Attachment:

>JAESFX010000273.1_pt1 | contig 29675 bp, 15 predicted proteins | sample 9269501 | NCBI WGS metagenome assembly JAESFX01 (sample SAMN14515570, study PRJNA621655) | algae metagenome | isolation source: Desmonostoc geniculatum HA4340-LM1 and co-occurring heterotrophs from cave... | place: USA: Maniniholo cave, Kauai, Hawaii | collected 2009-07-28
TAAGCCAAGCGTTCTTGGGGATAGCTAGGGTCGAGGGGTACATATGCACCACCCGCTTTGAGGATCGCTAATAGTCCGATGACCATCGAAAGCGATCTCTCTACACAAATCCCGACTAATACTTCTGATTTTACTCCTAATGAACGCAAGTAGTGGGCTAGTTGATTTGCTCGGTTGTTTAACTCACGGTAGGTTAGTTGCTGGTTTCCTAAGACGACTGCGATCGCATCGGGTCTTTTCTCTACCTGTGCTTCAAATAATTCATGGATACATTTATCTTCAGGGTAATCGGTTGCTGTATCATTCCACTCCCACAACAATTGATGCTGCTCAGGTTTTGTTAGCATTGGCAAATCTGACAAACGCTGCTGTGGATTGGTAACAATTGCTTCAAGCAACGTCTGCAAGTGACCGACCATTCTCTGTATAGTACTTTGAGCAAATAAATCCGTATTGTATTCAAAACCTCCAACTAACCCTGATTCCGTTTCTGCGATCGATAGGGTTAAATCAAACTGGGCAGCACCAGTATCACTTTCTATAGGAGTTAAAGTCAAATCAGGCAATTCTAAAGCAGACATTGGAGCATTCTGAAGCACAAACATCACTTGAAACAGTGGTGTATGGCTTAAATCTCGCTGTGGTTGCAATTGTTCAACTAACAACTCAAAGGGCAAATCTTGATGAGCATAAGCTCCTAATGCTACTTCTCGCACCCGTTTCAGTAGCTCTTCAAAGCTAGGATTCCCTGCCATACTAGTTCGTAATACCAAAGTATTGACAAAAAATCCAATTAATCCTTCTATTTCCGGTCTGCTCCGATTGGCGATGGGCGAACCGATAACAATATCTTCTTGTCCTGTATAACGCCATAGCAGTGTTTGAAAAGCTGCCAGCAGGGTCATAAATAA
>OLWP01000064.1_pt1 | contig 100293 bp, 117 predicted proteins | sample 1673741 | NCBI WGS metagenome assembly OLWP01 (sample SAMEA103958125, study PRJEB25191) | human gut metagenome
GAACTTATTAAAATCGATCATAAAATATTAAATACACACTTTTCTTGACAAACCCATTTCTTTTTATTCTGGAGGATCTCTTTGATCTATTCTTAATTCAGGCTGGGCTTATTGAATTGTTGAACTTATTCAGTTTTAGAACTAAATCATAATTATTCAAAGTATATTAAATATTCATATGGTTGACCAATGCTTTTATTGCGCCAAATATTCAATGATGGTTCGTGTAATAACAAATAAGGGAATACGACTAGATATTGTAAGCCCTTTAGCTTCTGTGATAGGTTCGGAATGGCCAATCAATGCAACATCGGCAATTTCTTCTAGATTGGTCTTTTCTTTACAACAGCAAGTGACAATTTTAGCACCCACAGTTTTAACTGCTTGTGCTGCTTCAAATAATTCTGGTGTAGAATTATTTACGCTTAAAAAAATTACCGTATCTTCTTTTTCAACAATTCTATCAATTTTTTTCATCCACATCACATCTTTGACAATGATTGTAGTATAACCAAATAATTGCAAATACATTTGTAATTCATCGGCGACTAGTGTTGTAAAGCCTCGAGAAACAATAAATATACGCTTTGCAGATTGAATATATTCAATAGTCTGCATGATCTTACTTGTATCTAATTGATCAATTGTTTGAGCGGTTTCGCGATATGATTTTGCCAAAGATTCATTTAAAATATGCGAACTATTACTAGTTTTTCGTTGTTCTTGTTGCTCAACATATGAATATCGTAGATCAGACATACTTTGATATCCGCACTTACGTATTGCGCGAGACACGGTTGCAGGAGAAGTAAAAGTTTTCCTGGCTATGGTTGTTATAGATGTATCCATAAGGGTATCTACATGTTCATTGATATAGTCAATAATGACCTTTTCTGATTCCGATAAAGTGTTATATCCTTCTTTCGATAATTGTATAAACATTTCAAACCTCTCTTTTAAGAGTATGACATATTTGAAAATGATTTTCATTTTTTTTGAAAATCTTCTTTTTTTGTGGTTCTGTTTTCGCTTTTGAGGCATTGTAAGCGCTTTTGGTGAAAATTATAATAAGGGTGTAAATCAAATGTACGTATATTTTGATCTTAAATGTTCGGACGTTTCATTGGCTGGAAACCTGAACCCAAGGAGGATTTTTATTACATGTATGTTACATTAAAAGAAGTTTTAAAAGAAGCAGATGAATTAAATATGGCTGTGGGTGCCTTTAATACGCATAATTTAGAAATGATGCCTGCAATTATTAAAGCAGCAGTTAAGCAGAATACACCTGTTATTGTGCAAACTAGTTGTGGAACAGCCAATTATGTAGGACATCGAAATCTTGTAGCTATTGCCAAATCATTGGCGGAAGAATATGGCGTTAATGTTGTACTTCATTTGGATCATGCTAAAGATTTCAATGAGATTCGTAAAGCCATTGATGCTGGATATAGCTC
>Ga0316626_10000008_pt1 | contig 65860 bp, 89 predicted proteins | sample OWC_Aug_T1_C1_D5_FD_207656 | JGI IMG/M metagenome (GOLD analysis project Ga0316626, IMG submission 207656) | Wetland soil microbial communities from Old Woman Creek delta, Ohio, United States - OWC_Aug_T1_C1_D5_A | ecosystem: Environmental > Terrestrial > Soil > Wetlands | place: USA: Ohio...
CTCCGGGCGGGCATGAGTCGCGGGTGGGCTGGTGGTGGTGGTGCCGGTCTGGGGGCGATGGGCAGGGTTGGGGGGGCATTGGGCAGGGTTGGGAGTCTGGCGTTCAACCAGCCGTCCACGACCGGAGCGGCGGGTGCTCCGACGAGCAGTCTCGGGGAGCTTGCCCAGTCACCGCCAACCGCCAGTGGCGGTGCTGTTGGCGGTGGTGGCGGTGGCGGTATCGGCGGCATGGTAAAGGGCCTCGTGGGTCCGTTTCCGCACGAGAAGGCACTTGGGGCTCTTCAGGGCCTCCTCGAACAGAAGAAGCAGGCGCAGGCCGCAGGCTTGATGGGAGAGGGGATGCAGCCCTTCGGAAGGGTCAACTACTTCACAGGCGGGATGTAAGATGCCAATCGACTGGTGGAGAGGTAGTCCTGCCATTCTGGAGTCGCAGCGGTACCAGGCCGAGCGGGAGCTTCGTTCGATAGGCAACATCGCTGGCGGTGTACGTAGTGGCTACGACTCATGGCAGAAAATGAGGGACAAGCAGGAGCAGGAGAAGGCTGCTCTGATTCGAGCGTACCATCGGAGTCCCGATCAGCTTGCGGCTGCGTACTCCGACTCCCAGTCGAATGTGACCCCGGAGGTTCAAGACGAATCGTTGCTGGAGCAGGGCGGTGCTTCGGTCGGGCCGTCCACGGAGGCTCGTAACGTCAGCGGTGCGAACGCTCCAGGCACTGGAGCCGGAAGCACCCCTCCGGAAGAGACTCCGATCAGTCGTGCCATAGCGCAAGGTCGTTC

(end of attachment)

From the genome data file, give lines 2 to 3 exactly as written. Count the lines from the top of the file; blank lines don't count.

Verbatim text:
TAAGCCAAGCGTTCTTGGGGATAGCTAGGGTCGAGGGGTACATATGCACCACCCGCTTTGAGGATCGCTAATAGTCCGATGACCATCGAAAGCGATCTCTCTACACAAATCCCGACTAATACTTCTGATTTTACTCCTAATGAACGCAAGTAGTGGGCTAGTTGATTTGCTCGGTTGTTTAACTCACGGTAGGTTAGTTGCTGGTTTCCTAAGACGACTGCGATCGCATCGGGTCTTTTCTCTACCTGTGCTTCAAATAATTCATGGATACATTTATCTTCAGGGTAATCGGTTGCTGTATCATTCCACTCCCACAACAATTGATGCTGCTCAGGTTTTGTTAGCATTGGCAAATCTGACAAACGCTGCTGTGGATTGGTAACAATTGCTTCAAGCAACGTCTGCAAGTGACCGACCATTCTCTGTATAGTACTTTGAGCAAATAAATCCGTATTGTATTCAAAACCTCCAACTAACCCTGATTCCGTTTCTGCGATCGATAGGGTTAAATCAAACTGGGCAGCACCAGTATCACTTTCTATAGGAGTTAAAGTCAAATCAGGCAATTCTAAAGCAGACATTGGAGCATTCTGAAGCACAAACATCACTTGAAACAGTGGTGTATGGCTTAAATCTCGCTGTGGTTGCAATTGTTCAACTAACAACTCAAAGGGCAAATCTTGATGAGCATAAGCTCCTAATGCTACTTCTCGCACCCGTTTCAGTAGCTCTTCAAAGCTAGGATTCCCTGCCATACTAGTTCGTAATACCAAAGTATTGACAAAAAATCCAATTAATCCTTCTATTTCCGGTCTGCTCCGATTGGCGATGGGCGAACCGATAACAATATCTTCTTGTCCTGTATAACGCCATAGCAGTGTTTGAAAAGCTGCCAGCAGGGTCATAAATAA
>OLWP01000064.1_pt1 | contig 100293 bp, 117 predicted proteins | sample 1673741 | NCBI WGS metagenome assembly OLWP01 (sample SAMEA103958125, study PRJEB25191) | human gut metagenome